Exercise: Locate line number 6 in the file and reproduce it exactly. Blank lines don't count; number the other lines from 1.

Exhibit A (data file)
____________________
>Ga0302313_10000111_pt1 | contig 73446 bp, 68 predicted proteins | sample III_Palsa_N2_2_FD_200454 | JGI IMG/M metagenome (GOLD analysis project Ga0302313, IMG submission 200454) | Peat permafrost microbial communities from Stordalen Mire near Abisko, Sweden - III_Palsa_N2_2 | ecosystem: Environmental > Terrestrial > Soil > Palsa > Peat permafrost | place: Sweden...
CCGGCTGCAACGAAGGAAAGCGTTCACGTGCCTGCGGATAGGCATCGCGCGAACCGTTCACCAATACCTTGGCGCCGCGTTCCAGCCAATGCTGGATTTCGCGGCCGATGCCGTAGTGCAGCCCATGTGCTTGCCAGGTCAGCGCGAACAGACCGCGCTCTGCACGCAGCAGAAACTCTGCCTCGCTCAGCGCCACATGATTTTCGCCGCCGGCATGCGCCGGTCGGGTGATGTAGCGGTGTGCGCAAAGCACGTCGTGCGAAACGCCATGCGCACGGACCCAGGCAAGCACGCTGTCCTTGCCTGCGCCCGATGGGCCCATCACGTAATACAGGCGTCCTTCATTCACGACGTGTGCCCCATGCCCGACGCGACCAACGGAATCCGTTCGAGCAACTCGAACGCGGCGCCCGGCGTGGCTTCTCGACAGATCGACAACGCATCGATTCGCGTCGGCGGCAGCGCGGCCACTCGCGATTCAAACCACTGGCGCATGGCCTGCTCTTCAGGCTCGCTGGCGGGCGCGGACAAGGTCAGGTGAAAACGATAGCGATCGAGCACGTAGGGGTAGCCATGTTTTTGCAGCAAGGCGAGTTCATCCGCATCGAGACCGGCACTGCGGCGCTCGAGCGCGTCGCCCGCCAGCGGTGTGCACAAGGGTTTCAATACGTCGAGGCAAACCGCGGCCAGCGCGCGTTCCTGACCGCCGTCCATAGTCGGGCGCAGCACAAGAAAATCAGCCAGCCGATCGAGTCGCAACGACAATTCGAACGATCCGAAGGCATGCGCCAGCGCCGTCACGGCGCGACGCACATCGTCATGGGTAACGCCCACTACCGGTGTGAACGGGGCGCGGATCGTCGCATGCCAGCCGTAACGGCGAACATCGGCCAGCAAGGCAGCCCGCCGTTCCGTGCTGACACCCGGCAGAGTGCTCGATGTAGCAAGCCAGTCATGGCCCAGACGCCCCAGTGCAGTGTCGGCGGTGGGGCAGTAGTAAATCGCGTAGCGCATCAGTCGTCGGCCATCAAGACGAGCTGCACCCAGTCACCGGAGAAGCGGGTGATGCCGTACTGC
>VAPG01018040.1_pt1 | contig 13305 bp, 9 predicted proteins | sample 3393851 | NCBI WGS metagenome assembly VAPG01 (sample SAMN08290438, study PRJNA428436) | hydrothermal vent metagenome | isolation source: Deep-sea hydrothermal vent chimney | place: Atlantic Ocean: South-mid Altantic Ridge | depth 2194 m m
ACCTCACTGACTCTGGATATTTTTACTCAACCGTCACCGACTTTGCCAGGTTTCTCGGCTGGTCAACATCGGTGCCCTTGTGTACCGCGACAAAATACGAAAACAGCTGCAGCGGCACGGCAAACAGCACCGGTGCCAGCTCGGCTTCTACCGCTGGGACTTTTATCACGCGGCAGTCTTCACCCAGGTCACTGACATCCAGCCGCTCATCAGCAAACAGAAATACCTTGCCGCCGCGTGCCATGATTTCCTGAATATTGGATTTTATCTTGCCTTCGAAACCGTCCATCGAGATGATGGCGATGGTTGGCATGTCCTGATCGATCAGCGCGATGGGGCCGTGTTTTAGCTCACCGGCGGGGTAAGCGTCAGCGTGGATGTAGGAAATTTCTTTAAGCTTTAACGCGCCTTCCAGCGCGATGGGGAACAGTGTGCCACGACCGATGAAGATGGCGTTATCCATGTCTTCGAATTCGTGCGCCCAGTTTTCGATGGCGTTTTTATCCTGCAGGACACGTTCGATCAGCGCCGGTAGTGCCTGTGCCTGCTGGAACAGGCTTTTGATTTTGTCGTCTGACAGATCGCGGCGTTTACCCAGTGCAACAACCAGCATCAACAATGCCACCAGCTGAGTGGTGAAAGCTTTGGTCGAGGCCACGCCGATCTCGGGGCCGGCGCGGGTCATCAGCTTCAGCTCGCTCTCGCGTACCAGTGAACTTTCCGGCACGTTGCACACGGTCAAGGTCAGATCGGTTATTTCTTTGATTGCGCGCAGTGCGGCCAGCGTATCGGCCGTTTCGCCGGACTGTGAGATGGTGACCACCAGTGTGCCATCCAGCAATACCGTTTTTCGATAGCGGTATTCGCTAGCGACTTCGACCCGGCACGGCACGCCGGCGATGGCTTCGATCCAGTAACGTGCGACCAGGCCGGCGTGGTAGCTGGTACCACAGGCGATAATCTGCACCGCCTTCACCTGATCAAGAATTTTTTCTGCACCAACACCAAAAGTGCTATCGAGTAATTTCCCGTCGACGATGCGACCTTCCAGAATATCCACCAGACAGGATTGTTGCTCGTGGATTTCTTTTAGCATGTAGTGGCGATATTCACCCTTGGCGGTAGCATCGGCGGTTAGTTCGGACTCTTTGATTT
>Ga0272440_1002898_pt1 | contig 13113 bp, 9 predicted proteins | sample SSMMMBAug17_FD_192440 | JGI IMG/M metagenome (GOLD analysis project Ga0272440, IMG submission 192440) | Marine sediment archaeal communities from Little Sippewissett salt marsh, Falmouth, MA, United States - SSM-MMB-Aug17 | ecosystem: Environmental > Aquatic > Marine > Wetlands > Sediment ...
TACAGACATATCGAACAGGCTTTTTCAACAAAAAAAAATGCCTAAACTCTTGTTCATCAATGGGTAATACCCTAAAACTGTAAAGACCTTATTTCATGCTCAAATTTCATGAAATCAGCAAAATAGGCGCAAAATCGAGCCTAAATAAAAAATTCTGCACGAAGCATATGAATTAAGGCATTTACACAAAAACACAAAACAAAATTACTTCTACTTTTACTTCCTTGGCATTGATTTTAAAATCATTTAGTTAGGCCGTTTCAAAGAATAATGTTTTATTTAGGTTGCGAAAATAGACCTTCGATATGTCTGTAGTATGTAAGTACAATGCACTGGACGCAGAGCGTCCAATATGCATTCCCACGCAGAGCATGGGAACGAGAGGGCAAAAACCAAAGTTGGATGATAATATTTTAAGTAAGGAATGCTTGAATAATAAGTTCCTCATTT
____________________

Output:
TACAGACATATCGAACAGGCTTTTTCAACAAAAAAAAATGCCTAAACTCTTGTTCATCAATGGGTAATACCCTAAAACTGTAAAGACCTTATTTCATGCTCAAATTTCATGAAATCAGCAAAATAGGCGCAAAATCGAGCCTAAATAAAAAATTCTGCACGAAGCATATGAATTAAGGCATTTACACAAAAACACAAAACAAAATTACTTCTACTTTTACTTCCTTGGCATTGATTTTAAAATCATTTAGTTAGGCCGTTTCAAAGAATAATGTTTTATTTAGGTTGCGAAAATAGACCTTCGATATGTCTGTAGTATGTAAGTACAATGCACTGGACGCAGAGCGTCCAATATGCATTCCCACGCAGAGCATGGGAACGAGAGGGCAAAAACCAAAGTTGGATGATAATATTTTAAGTAAGGAATGCTTGAATAATAAGTTCCTCATTT